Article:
334 U.S. 446 (1948) ]
[334 U.S. 446 , 448] Messrs. Peyton Ford and Marvin C. Taylor, both of Washington, D.C., for petitioners.
Mr. Monroe Goldwater, of New York City, for respondents.
Mr. Justice REED delivered the opinion of the Court.
These cases present another aspect of the perplexing problem of what constitutes the regular rate of pay which the Fair Labor Standards Act requires to be used in computing the proper payment for work in excess of forty hours. The applicable provisions read as follows:
(3) for a workweek longer than forty hours after the expiration of the second year from such date, unless such employee receives compensation for his employment in excess of the hours above specified at a rate not less than one and one-half times the regular rate at which he is employed.' 1
The problem posed is the method of computing the regular rate of pay for longshoremen who work in foreign and interstate commerce varying and irregular hours throughout the workweek under a collective bargaining agreement for handling cargo which provides contract straight time hourly rates for work done within a prescribed 44-hour time schedule and contract overtime rates for all work done outside the straight time hours. 2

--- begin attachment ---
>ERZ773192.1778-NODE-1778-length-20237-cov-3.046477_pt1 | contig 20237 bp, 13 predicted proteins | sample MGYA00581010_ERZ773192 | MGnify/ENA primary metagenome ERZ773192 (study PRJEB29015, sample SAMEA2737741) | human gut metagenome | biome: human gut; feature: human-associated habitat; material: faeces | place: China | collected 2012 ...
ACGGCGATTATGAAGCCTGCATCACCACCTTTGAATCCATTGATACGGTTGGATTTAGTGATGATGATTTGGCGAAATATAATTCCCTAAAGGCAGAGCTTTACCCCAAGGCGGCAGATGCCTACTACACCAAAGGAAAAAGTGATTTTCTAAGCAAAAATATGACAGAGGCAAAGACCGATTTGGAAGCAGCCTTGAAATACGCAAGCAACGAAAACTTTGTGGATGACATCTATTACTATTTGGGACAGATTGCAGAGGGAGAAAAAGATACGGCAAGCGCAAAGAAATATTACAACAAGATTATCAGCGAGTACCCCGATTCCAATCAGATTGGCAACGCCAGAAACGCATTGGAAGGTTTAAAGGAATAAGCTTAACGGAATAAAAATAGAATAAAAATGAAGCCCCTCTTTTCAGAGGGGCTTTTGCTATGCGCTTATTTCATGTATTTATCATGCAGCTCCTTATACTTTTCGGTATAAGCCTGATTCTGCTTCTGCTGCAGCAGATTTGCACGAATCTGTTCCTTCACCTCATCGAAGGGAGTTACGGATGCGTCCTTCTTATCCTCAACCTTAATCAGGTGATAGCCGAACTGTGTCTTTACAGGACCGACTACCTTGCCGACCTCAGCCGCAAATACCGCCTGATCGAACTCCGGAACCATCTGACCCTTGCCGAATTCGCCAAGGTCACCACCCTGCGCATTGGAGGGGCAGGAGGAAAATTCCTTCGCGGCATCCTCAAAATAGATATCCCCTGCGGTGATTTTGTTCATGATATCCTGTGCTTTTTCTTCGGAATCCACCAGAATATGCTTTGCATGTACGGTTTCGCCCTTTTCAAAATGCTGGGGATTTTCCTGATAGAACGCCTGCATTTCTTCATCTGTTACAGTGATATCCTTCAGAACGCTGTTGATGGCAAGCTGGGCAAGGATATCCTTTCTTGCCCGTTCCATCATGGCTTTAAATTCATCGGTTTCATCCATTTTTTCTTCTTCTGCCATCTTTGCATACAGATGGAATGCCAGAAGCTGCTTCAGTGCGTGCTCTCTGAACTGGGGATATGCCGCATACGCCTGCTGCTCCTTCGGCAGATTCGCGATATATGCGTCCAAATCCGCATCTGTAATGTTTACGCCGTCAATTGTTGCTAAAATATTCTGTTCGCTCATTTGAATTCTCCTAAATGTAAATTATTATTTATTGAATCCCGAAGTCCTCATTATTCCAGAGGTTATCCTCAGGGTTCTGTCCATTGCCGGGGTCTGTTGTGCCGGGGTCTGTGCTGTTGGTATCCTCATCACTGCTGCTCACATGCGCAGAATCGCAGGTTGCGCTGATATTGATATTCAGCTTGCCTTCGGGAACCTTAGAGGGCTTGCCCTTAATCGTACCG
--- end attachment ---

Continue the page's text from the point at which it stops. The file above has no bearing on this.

These two suits were brought as class actions on behalf of all longshoremen employed by two stevedoring companies, Bay Ridge Operating Co ., and Huron Stevedoring [334 U.S. 446 , 450] Corp., to recover unpaid statutory excess compensation3 in accordance with 16(b) of the Fair Labor Standards Act. 4 By stipulation the claims of ten specific longshoremen in each case were severed and the two suits were consolidated for trial, leaving the claims of the other plaintiffs pending on the docket. The claims of the plaintiffs here are for the period October 1, 1943, to September 30, 1945. [334 U.S. 446 , 451] The terms of employment for the respondents, longshoremen working in the Port of New York, were fixed for the period in question by the collective bargaining agreement between the International Longshoremens Association and the New York Shipping Association together with certain steamship and stevedore companies. It was applicable to the two petitioners. The agreement established a 'basic working day' of eight hours and a 'basic working week,' that is, workweek, of forty-four hours; hourly rates for different types of cargo were specified for work between 8 a.m. and 12 noon and between 1 p.m. and 5 p.m. during five working days of the week, Monday through Friday, and from 8 a.m. to 12 noon on Saturday, and a different schedule of rates for work during all other hours in the workweek. The first schedule was called 'straight time' rates, and the second schedule was entitled 'overtime' rates. This opinion designates these rates as contract straight time and contract overtime. For four types of cargo the overtime rates were exactly one and a half times the straight time rates; for four other types the overtime rates were slightly less than one and a half times the straight time rates. The contract straight time rates ranged from $1.25 to $2.50 an hour. The contract overtime rates were paid for all work on Sundays and legal holidays. The contract provided for no differential for work in excess of forty hours in a week. 5 [334 U.S. 446 , 452] Respondents claim that their regular rate of pay under the contract for any workweek within the meaning of [334 U.S. 446 , 453] s 7(a), is the average hourly rate computed by dividing the total number of hours worked in any workweek for any single employer into the total compensation received from that employer during that week; and that in those workweeks in which they worked more than forty hours for any one employer they were entitled by 7(a) to statutory excess compensation for all such excess hours computed on the basis of that rate. The petitioners claim that the straight time rates are the regular rates, and that they have, therefore, with minor exceptions not presented by this review, complied with the requirements of 7(a). That is, no rates except straight time rates are to be taken into consideration in computing the regular rate. The petitioners contend that the contract overtime rates were intended to cover any earned statutory excess compensation and did cover it because they were substantially in an amount of one and one-half times the straight time rates. The District Court held that the contract straight time rates were the regular rates but the Circuit Court of Appeals for the Second Circuit held otherwise.